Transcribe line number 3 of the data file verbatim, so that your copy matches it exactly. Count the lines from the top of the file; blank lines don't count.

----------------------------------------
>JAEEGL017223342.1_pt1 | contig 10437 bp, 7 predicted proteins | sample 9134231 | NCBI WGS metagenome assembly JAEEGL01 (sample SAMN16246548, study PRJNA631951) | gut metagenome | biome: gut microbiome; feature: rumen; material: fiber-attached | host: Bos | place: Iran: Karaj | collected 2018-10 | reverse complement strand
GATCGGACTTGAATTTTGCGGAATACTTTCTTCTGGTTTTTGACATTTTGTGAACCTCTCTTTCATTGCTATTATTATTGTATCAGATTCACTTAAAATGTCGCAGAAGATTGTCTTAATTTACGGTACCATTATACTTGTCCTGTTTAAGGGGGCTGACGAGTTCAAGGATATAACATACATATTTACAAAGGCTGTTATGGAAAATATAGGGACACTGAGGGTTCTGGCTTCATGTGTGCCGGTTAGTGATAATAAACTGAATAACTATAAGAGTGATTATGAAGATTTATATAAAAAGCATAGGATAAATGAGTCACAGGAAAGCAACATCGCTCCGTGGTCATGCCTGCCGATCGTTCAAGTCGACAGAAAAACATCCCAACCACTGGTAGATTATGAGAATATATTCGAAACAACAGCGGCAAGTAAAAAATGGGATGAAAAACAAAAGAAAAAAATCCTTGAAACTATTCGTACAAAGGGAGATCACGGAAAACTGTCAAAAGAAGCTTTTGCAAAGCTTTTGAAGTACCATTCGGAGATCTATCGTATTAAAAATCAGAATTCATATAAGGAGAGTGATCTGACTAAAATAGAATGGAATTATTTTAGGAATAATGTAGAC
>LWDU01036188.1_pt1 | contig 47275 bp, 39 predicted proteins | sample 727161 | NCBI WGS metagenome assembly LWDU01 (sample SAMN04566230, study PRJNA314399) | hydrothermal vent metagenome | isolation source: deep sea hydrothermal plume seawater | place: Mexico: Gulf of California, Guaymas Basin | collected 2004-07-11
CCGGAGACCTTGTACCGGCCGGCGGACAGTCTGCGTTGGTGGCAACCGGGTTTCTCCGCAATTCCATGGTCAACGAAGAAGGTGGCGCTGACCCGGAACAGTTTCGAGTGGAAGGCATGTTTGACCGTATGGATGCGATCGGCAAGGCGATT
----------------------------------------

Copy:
>LWDU01036188.1_pt1 | contig 47275 bp, 39 predicted proteins | sample 727161 | NCBI WGS metagenome assembly LWDU01 (sample SAMN04566230, study PRJNA314399) | hydrothermal vent metagenome | isolation source: deep sea hydrothermal plume seawater | place: Mexico: Gulf of California, Guaymas Basin | collected 2004-07-11